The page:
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Sunday 11 January 2009

2008 Photographic Review - first half

It seems my blog postings were few and far between in 2008. But we were out there - mostly touring our home province of Ontario. Ron of course continued to create beautiful images. This posting is a small photo sample of the first half of the year. (Note point your mouse at any image to see a larger view - no clicking necessary!) The winter of 2007/2008 was long and with plenty of snow even right here in Toronto. We did get out of the city and up to Algonquin where we found a few winter birds (click to view more) like this red-breasted nuthatch, (right) willing to pose in spite of the frigid -29C temperatures not including the face numbing wind. Because of the cold, our photo subjects were limited by what we found on short walks along packed trails near plowed roads. Why you ask? Because when we started off on our trip our vehicle broke down (needed an expensive head gasket replacement) so we rented a car and continued. But when we transferred our cross-country ski gear from van (without heat) to rental car (with heat and very little room), some necessary ski items failed to complete the exchange. But that's okay as we consoled and warmed ourselves later with a glass of brandy in front of a fire in Grenada (that's the name of the cabin we stayed in at the Adventure Lodge just outside Algonquin's east gates). But after winter would come spring - for its first taste check out my blog posting Harbingers of Spring
(Don't forget! Point mouse at images for info & larger view)
As spring advanced Ron would get up close and personal with the endangered Black Rat Snake (left) in Murphy's Point Provincial Park, (we would even join the Park's Adopt-a-Snake program), a Snapping Turtle (right) trying to cross a road in Killarney Provincial Park and Water Snakes sunning themselves in Frontenac Provincial Park (left). Doesn't the water snake on the left look like it's laughing at him? Possibly it did find Ron lying on a boardwalk in a swamp face-to-face with a three foot long snake (right) amusing, especially since other water snakes would come up between the boards and slither along the boardwalk beside Ron as if he wasn't there. Maybe they were curious or perhaps they wanted to be photographed too! I remained standing but I did make sure that all backpacks lying on the boardwalk were closed to ensure we didn't take home any stowaways. Spring means growth, birth and renewal and we witnessed our share of that. While in Killarney we would watch a scraggly thin Mother raccoon scrounging for food in the swamp, under rocks, and in the outhouse garbage cans. She even glared at us accusingly as if we should share our food with her. It was obvious from her physique that she had many babies hidden somewhere waiting to be suckled. In Killbear Provincial Park we almost stumbled over newborn Whitetail deer fawns and their Mother. Actually we almost ran over them as we drove the dirt road into the Park's picnic grounds. It appeared as though they had just been born right there on the side of the road - their fur still damp after perhaps being licked clean by their Mother. The wobbly legged twins froze when they saw us to avoid attracting attention to themselves – one laid down flat the other remained frozen in a standing position. The Mother moved further into the woods probably watching from the cover of the trees. Ron quickly took a few pictures of the newborns and then we moved on so as not to stress them or their Mother. Less than an hour later the three of them had all disappeared into the woods - no doubt with the twins' wobbly legs getting stronger with each step.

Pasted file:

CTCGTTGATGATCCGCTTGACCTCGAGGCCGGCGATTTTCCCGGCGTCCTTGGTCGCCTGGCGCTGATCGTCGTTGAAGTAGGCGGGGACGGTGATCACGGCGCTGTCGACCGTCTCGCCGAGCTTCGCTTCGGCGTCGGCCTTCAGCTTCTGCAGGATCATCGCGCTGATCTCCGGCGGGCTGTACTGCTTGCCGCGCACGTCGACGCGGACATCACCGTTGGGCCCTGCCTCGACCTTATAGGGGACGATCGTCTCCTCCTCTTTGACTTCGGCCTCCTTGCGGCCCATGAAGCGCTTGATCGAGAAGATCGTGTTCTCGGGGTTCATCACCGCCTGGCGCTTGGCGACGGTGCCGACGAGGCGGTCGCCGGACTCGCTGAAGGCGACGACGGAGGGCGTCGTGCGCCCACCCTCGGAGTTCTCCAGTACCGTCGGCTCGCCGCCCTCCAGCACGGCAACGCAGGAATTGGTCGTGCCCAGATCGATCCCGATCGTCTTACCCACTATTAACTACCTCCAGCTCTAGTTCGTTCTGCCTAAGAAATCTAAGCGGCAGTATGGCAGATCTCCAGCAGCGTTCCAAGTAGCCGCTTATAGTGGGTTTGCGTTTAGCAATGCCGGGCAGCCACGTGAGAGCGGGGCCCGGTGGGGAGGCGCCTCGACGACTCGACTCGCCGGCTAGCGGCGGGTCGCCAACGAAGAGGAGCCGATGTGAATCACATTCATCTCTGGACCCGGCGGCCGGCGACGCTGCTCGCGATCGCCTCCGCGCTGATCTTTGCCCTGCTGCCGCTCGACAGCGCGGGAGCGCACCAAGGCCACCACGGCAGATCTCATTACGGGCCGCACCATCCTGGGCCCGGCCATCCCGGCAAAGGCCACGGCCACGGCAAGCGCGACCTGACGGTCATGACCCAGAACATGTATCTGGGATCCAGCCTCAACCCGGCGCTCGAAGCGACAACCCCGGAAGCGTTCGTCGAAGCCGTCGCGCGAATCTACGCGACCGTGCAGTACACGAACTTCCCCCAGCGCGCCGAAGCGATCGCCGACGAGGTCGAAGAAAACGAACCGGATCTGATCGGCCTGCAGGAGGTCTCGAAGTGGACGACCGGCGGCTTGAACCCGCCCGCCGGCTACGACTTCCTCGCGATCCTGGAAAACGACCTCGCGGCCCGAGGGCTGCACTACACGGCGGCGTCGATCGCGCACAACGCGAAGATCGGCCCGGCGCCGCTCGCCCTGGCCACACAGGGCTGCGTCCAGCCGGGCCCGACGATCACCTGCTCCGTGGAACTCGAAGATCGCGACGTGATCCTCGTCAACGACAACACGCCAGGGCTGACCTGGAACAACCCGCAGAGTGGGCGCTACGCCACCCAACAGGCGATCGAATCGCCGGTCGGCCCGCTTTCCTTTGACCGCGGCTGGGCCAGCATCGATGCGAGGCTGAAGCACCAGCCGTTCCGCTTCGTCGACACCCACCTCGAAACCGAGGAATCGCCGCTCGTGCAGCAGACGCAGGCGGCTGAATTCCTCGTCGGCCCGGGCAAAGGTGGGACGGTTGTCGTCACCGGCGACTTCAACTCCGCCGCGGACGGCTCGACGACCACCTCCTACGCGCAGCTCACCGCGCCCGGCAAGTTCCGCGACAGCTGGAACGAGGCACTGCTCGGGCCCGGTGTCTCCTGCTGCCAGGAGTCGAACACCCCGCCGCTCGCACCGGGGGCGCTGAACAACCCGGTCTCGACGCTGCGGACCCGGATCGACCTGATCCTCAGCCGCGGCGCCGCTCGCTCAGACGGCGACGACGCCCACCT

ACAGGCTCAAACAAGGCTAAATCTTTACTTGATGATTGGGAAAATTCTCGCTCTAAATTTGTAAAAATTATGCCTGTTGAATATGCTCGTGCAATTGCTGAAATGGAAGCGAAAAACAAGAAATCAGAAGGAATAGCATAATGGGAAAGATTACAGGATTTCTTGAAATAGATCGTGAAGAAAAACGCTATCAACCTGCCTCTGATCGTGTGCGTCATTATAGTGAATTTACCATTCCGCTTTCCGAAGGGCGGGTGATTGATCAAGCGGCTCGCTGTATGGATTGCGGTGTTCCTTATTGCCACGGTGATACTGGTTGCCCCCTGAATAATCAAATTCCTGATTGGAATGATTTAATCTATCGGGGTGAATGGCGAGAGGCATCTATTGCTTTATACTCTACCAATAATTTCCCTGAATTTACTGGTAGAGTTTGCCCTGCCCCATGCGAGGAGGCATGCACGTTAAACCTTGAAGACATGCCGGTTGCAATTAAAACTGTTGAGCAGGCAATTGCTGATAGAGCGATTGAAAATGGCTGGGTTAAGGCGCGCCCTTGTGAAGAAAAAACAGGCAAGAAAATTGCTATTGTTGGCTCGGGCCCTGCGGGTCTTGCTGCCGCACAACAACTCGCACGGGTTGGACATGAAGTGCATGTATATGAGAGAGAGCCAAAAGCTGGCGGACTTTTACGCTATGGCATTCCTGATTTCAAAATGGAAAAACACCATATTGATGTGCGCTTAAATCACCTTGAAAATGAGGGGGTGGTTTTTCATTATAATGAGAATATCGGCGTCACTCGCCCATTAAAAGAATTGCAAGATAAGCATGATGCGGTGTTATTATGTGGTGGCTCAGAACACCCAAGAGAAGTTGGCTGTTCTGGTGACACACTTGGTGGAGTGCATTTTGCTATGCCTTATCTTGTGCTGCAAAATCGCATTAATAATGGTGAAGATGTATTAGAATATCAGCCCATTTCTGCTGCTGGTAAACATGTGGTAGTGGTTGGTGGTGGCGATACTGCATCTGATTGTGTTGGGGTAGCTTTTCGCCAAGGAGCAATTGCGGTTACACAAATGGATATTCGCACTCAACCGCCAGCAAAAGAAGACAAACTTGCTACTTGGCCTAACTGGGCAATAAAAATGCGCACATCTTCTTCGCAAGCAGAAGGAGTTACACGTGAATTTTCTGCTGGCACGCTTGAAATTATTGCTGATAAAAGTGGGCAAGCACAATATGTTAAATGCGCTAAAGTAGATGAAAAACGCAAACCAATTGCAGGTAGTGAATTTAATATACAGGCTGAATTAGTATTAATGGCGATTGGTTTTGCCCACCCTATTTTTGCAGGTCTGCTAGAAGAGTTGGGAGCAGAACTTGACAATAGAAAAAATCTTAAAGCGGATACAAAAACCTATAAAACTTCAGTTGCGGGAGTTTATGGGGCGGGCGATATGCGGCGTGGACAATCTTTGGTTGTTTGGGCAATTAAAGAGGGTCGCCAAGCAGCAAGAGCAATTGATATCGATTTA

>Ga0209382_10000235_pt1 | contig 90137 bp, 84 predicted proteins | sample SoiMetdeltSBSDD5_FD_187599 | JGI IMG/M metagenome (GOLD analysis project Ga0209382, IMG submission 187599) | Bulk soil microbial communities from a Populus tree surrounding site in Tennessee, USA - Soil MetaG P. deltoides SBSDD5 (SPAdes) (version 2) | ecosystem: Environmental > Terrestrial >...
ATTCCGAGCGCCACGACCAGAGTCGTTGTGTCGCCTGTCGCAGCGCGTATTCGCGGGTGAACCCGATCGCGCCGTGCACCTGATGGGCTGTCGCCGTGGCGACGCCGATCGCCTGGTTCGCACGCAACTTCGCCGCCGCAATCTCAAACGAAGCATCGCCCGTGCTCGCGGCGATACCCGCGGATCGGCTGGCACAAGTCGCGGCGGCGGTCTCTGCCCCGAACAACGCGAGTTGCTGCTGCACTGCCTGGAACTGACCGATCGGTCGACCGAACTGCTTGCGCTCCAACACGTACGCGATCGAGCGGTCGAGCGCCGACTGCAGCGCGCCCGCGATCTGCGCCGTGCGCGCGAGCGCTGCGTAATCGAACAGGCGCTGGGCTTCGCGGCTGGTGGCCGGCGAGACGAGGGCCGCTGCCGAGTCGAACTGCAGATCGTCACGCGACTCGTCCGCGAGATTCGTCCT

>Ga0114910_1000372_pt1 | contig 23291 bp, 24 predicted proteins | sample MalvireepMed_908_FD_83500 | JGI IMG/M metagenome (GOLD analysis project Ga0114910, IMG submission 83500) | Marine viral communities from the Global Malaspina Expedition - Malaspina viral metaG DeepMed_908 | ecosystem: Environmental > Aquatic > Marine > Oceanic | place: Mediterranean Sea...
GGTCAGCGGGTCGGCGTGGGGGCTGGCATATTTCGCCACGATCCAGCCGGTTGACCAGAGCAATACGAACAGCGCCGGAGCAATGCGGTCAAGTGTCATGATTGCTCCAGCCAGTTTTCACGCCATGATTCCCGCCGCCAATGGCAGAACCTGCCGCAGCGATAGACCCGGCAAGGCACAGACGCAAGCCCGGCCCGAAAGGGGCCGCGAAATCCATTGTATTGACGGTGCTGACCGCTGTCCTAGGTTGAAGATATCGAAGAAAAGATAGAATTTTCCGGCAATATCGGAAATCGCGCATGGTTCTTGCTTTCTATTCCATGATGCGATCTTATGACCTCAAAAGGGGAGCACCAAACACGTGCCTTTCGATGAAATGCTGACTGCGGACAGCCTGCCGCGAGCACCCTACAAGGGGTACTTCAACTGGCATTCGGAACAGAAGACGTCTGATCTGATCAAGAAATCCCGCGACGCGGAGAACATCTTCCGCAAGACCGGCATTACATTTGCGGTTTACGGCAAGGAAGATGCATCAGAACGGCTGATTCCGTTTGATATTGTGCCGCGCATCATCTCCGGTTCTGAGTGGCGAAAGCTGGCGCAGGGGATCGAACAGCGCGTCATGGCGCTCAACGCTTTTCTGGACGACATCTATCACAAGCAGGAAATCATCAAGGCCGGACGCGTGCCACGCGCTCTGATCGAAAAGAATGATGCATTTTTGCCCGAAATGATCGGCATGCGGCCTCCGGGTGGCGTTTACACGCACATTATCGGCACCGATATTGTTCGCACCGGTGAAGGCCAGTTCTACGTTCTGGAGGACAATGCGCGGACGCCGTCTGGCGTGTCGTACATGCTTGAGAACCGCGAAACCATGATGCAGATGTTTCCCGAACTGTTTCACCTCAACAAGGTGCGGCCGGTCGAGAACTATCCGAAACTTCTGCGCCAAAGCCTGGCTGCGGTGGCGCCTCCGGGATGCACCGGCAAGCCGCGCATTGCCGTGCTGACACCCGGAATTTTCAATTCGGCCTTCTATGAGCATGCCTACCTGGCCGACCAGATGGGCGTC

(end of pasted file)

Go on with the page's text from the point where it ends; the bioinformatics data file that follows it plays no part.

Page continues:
Also in Killbear we found a Midland Painted Turtle laying eggs in a hole she dug in the side of another dirt road (see above 2 left images and my video at the bottom of this post), and still another Whitetail doe (above right) lying in the woods with her bulging belly having spasms as if she too was about to give birth. We watched the doe quietly for a short time and she even moved closer to us to graze while still eyeing us. Rather than stress her, we moved on so did not witness the miracle of her giving birth. But spring was not only about photographing wildlife and wildflowers. We of course got up before dawn so Ron could capture landscapes such as this Dock on Desert Lake in Eastern Ontario (left), these rapids on the Oxtongue River in Muskoka (right), and the Bay of Quinte Skyway Bridge near Picton, Ontario (below).
Spring also found us shooting other subjects such as the old Canary restaurant in Toronto's Distillery District (below left and see Ron's blog posting for more info) and Mennonite country in the Waterloo Region (below 2 right images - point mouse at for larger view)
As spring became summer we continued our tours around Ontario, but one theme seemed consistent between the seasons - BUGS! Or as Ron quipped, "There will be blood!" Thankfully Killarney’s black fly swarms were unusual and the bug of choice for the rest of the spring and summer became the mosquito. But you’ll have to check this blog again next week to read about the rest of 2008’s adventures and see the photographic review. So until next week – but meanwhile here’s a very short video I created of that turtle laying her eggs.

Friday 9 January 2009

More to come!